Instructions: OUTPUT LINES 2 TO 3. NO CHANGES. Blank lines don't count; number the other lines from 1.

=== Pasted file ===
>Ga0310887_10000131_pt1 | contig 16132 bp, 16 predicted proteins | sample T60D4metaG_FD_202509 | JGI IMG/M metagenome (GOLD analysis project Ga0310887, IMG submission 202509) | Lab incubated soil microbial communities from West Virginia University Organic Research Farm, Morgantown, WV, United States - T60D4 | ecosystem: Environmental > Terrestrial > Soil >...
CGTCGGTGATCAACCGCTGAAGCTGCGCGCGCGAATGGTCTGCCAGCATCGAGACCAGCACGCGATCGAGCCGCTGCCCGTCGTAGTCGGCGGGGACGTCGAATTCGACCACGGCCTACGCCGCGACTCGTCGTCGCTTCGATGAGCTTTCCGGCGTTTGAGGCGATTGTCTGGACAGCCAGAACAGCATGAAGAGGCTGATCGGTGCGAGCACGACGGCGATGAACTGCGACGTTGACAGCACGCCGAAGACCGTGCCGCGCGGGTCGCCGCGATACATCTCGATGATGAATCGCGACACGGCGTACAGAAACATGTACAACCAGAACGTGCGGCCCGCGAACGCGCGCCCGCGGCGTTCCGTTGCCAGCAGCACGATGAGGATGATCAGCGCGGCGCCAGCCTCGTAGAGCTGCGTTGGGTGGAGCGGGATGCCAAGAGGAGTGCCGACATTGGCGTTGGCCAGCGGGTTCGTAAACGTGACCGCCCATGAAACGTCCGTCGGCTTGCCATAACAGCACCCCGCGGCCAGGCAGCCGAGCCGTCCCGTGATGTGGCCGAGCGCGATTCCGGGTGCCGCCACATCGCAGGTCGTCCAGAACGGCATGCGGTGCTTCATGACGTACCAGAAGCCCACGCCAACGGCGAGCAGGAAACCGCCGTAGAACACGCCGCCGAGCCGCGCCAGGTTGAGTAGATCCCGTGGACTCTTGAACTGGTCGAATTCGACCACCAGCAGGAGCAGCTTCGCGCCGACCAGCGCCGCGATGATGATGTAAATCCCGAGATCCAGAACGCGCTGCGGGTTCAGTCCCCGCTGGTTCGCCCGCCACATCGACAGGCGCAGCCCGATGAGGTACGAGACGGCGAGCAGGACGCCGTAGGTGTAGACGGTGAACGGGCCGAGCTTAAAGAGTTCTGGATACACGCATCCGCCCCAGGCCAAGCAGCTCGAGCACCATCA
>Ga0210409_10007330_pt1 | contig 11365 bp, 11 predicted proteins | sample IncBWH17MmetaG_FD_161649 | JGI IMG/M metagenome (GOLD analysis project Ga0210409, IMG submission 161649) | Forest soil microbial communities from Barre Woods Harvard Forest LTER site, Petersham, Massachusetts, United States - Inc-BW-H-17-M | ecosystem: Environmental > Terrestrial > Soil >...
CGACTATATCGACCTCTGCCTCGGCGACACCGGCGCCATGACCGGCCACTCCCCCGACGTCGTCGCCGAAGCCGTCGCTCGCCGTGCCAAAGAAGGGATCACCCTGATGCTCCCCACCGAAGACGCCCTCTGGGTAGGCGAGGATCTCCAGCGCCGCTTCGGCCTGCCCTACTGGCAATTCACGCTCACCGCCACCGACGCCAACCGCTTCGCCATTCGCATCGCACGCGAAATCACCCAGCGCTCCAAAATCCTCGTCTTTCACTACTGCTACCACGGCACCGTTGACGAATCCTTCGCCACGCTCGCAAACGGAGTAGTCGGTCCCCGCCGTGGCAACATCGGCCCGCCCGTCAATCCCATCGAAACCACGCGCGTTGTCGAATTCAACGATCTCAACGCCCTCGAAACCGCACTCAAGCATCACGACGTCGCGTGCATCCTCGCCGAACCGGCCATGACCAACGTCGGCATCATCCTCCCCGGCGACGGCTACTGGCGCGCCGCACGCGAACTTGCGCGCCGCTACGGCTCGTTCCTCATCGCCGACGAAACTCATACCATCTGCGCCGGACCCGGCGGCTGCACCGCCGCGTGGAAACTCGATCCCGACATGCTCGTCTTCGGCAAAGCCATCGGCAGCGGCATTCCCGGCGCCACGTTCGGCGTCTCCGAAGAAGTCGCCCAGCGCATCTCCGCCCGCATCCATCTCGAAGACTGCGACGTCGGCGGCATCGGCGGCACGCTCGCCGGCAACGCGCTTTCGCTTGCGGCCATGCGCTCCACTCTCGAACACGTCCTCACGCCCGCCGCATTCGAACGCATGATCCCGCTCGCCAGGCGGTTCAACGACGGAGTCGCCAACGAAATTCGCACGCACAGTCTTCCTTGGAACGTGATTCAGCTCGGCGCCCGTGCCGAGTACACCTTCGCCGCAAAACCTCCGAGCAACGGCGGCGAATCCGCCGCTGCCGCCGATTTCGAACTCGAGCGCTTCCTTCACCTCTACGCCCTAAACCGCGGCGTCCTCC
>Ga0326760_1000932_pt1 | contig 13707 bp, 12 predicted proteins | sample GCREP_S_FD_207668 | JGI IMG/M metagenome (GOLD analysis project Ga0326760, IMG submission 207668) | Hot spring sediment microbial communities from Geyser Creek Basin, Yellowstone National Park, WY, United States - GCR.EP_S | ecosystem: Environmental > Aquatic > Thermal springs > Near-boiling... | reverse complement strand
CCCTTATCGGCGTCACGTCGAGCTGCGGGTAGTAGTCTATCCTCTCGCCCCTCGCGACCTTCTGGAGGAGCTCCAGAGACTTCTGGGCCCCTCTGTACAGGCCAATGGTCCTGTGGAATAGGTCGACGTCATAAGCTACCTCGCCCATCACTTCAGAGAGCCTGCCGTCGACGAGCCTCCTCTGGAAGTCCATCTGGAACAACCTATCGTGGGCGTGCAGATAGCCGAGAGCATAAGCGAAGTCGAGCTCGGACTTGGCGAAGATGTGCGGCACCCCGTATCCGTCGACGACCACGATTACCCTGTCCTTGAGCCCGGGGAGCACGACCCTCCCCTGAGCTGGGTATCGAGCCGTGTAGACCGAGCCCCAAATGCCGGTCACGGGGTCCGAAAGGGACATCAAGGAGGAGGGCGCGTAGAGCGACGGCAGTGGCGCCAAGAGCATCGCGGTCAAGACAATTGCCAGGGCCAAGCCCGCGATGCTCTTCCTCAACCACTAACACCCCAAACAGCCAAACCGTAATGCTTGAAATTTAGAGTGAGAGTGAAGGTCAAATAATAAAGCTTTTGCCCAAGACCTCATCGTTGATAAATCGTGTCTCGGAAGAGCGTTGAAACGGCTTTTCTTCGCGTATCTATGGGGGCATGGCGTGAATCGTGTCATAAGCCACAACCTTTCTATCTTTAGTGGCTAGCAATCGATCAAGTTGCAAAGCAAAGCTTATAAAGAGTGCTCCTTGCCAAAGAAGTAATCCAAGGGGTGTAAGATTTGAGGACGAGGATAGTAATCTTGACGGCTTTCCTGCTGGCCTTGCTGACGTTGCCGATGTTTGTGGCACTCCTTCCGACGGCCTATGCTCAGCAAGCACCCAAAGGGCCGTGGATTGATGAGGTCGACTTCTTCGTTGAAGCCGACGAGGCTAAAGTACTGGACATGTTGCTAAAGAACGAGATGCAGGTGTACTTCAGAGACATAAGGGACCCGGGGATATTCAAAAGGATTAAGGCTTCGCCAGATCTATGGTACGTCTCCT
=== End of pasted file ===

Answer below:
CGTCGGTGATCAACCGCTGAAGCTGCGCGCGCGAATGGTCTGCCAGCATCGAGACCAGCACGCGATCGAGCCGCTGCCCGTCGTAGTCGGCGGGGACGTCGAATTCGACCACGGCCTACGCCGCGACTCGTCGTCGCTTCGATGAGCTTTCCGGCGTTTGAGGCGATTGTCTGGACAGCCAGAACAGCATGAAGAGGCTGATCGGTGCGAGCACGACGGCGATGAACTGCGACGTTGACAGCACGCCGAAGACCGTGCCGCGCGGGTCGCCGCGATACATCTCGATGATGAATCGCGACACGGCGTACAGAAACATGTACAACCAGAACGTGCGGCCCGCGAACGCGCGCCCGCGGCGTTCCGTTGCCAGCAGCACGATGAGGATGATCAGCGCGGCGCCAGCCTCGTAGAGCTGCGTTGGGTGGAGCGGGATGCCAAGAGGAGTGCCGACATTGGCGTTGGCCAGCGGGTTCGTAAACGTGACCGCCCATGAAACGTCCGTCGGCTTGCCATAACAGCACCCCGCGGCCAGGCAGCCGAGCCGTCCCGTGATGTGGCCGAGCGCGATTCCGGGTGCCGCCACATCGCAGGTCGTCCAGAACGGCATGCGGTGCTTCATGACGTACCAGAAGCCCACGCCAACGGCGAGCAGGAAACCGCCGTAGAACACGCCGCCGAGCCGCGCCAGGTTGAGTAGATCCCGTGGACTCTTGAACTGGTCGAATTCGACCACCAGCAGGAGCAGCTTCGCGCCGACCAGCGCCGCGATGATGATGTAAATCCCGAGATCCAGAACGCGCTGCGGGTTCAGTCCCCGCTGGTTCGCCCGCCACATCGACAGGCGCAGCCCGATGAGGTACGAGACGGCGAGCAGGACGCCGTAGGTGTAGACGGTGAACGGGCCGAGCTTAAAGAGTTCTGGATACACGCATCCGCCCCAGGCCAAGCAGCTCGAGCACCATCA
>Ga0210409_10007330_pt1 | contig 11365 bp, 11 predicted proteins | sample IncBWH17MmetaG_FD_161649 | JGI IMG/M metagenome (GOLD analysis project Ga0210409, IMG submission 161649) | Forest soil microbial communities from Barre Woods Harvard Forest LTER site, Petersham, Massachusetts, United States - Inc-BW-H-17-M | ecosystem: Environmental > Terrestrial > Soil >...